If you have the chance to enact one law make it the First Amendment… the stipulation that ‘Congress shall make no law respecting an establishment of religion, or prohibiting the free exercise thereof; or abridging the freedom of speech, or of the press; or the right of the people peaceably to assemble…’ is the best guarantor of freedom yet written.

Nick Cohen

You Can’t Read this Book

In May 2006 Christopher Hitchens took part in an excellent debate opposite Shashi Tharoor, the topic of which was ‘freedom of speech’. Commenting on the plight of a man apparently arrested and charged for waving a copy of his book, The Missionary Position, outside the Catholic Evidence Guild, Hitchens said the following: “Get used to it and you’ll live under it. Resist it now, while it can still be opposed. [There] is a Police State coming that says ‘we are there to protect religion and all religions’. And it’ll all be done in the name of niceness; it’ll all be benign. Can you bear it?” It has been ten years since this reflection, and the evidence of the accuracy of Hitchens’ prediction seems to be borne out more each day and with every relevant headline. We are welcoming this creeping Police State with open arms and are aiding and abetting it in its fruition.

Bedfordshire Police have brought a case to the High Court, where they seek an injunction against the political party, Britain First, which if granted, would ban the organisation from any Mosque within England and Wales, and from the city of Luton entirely. At the outset I would like to declare that I have no personal interest in this matter. I am not a member of Britain First, nor am I a sympathiser. Many of the organisation’s policies are antithetical to my political philosophy and my principles of liberty and secularism. For example, Britain First calls for the introduction of a “comprehensive ban on the religion of Islam” and this includes banning the publication of the Koran and Hadith; it calls for the “restoration of capital punishment for paedophiles, terrorists and murderers”, and the introduction of “chain gangs to provide labour for national public works”. A nation governed by Britain First would be an abjectly awful one under which to live. While I do not defend the organisation’s policies, I acknowledge that seeking to diminish its right to expression and assembly is to seek to do so for myself; to seek to infringe upon the liberties of one is to do so for all. I’ll refrain from invoking a quote often erroneously attributed to Voltaire himself, but will simply say that I would defend the same rights of any person or any organisation.

Chief Superintendent David Boyle of the appellant constabulary said the following in defence of the force’s actions: “The injunction is being sought due to concerns that their presence in these areas could increase the possibility of disorder and anti-social behaviour.” He went on: “I would like to be clear that it is not our intention to ban any demonstration and we will always facilitate peaceful protest where possible.” Is the conflict between these two statements as evident to you as it is me? In any event, the force’s case will be that they anticipate that if Britain First conducts its protests in largely Muslim areas, there will be crime and disorder. I need not rely on any falsehood in this claim for my position that the injunction should not (at least in full) be granted. I do not doubt that if the organisation is allowed to frequent Luton when they wish that there might be a level of disorder which follows them and correlates to where and when they demonstrate.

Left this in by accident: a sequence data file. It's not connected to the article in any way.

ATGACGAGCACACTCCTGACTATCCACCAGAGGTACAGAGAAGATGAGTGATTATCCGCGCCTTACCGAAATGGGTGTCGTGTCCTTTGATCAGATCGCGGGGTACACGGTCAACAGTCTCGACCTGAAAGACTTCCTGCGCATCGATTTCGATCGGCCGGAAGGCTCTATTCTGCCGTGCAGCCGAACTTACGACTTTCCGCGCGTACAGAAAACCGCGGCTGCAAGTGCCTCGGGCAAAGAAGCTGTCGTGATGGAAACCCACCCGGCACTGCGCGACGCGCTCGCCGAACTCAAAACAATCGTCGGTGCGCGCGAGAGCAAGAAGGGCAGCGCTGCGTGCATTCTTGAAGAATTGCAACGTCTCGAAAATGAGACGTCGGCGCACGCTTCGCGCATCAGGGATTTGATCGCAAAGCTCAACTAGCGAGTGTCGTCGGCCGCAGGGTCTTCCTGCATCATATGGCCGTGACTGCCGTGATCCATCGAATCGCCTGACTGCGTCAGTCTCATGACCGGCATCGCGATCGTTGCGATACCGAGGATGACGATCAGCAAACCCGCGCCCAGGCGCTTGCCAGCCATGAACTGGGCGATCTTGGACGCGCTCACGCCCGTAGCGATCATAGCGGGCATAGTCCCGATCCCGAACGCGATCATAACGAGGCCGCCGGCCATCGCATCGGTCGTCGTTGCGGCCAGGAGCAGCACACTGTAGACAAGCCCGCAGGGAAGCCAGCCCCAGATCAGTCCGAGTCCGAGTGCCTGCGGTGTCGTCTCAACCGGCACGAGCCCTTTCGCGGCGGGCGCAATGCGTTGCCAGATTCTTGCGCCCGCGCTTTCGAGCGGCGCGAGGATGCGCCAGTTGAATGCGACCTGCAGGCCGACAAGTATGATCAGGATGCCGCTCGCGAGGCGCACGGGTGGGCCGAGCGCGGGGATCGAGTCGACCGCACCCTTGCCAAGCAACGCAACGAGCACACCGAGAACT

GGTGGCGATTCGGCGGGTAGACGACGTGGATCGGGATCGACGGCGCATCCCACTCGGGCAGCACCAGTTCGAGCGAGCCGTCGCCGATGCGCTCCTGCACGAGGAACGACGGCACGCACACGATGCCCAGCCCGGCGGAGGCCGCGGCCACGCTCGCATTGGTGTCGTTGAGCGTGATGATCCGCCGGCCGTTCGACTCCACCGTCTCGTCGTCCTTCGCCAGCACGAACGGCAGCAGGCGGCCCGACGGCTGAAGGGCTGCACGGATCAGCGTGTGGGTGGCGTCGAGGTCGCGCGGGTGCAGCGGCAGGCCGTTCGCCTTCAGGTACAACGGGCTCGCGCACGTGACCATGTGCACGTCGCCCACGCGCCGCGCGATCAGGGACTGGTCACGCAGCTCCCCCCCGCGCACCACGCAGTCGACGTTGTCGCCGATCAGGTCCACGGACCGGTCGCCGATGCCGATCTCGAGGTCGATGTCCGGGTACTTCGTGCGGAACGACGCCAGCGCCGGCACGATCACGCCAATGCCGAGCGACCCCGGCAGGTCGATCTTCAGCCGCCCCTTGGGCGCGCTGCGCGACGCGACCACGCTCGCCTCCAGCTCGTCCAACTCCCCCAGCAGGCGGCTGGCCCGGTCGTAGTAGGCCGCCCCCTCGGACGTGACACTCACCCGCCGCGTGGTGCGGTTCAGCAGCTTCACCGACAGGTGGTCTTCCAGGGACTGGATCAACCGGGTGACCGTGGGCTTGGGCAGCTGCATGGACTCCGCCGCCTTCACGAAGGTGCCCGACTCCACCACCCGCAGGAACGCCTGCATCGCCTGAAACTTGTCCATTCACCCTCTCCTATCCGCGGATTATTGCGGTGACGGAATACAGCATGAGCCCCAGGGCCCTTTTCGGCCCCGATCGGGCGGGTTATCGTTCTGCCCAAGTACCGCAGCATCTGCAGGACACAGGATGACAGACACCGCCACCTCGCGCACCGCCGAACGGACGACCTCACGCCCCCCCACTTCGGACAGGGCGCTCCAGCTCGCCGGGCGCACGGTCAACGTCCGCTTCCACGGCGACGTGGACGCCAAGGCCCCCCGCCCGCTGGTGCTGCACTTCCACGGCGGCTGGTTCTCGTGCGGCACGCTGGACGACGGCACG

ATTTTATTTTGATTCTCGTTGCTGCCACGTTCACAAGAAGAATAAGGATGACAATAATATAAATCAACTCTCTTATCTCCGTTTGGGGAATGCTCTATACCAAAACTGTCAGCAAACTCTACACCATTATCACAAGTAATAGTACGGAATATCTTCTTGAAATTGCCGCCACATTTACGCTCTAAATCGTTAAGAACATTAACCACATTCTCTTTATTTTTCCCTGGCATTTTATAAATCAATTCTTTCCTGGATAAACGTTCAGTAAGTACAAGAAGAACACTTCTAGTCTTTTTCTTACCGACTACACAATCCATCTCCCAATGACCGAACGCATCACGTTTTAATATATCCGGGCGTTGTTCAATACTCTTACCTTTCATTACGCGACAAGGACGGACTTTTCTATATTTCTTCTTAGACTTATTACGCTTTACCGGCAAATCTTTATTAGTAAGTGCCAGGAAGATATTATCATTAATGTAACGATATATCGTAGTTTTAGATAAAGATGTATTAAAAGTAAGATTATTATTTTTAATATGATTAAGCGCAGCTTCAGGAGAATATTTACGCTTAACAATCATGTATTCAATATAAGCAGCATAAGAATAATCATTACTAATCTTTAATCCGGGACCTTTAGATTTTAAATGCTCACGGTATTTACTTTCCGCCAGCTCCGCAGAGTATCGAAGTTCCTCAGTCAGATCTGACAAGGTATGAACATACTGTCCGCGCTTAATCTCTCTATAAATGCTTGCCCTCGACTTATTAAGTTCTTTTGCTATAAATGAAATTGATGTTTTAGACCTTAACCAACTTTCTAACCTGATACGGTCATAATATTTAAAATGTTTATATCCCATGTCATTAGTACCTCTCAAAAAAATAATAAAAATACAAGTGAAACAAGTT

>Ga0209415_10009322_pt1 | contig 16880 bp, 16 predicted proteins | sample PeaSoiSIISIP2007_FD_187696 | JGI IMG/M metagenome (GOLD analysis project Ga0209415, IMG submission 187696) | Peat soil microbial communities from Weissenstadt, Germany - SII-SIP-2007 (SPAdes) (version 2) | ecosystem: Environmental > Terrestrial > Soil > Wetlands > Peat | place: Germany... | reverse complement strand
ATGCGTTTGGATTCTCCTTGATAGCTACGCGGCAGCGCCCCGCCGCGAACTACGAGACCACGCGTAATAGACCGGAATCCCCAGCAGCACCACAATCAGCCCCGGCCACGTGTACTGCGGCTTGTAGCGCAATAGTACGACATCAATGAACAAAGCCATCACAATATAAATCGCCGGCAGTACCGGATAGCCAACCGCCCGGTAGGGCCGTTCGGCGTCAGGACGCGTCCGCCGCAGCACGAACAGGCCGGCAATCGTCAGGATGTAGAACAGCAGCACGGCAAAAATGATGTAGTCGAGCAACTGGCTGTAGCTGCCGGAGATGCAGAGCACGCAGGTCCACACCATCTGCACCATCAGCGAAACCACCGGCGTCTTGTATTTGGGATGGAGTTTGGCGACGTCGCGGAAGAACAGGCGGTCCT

In 1999 the case of Redmond-Bate v DPP went before the Queen’s Bench Division of the High Court. The circumstances of the conviction had been the following: R-B was one of three Christian women preaching from the steps of a cathedral. Complaints were made about them and a police officer warned the women not to stop pedestrians. The officer returned later to find a crowd had gathered and that some of its members were now angry with the preachers. The officer feared a breach of the peace and asked the women to desist. When they refused, they were arrested. R-B was later convicted of obstruction. Lord Justice Sedley quashed the conviction, noting that “a key question for the constable was, from whom was the threat coming, the preachers or the crowd; because it was there that the preventive action should have been directed.”

So in relation to Britain First and the injunction, the question to ask, and the issue to which I hope the Court dedicates much attention, is ‘from whom does the direct threat of violence and disorder originate?’ Does it come from Britain First, or from the people whom it provokes? If there is evidence that Britain First initiates and engages in violence during its demonstrations, the injunction should be granted. I would offer no argument in defence of the organisation as I would in effect be arguing for its right to assault as opposed to its right to protest. But if the evidence suggests that there is instead a likelihood that any violence or disorder will originate from members of the communities through which Britain First intends to march in demonstration, then it is there that the police’s attention and measures should be directed. You may preach from any corner or walk through any public street demonstrating sentiments that I find wholly offensive. So long as I have the freedom to ignore or argue against you, I will never appeal to an authority to protect my feelings. If I find what you say so offensive that I resort to violence in response, the fault and responsibility are entirely mine. If the state could have intervened it would only have been right to have done so to prevent my violence, not your speech or assembly. To say that the communities through which Britain First can be so expected to reliably resort to violence in response to protest against, or criticism of, their ideology is perhaps the greatest indictment on those communities; and if the injunction is granted in full, and Britain First is banned from an entire city, the High Court will have indicted those communities exactly thus. To say that those communities should be treated differently, and not expected to observe the same liberalism or respect for pluralism and criticism, is bigotry of the worst and most demeaning kind. But as Hitchens said, it will come and be done masquerading in the name of “niceness”.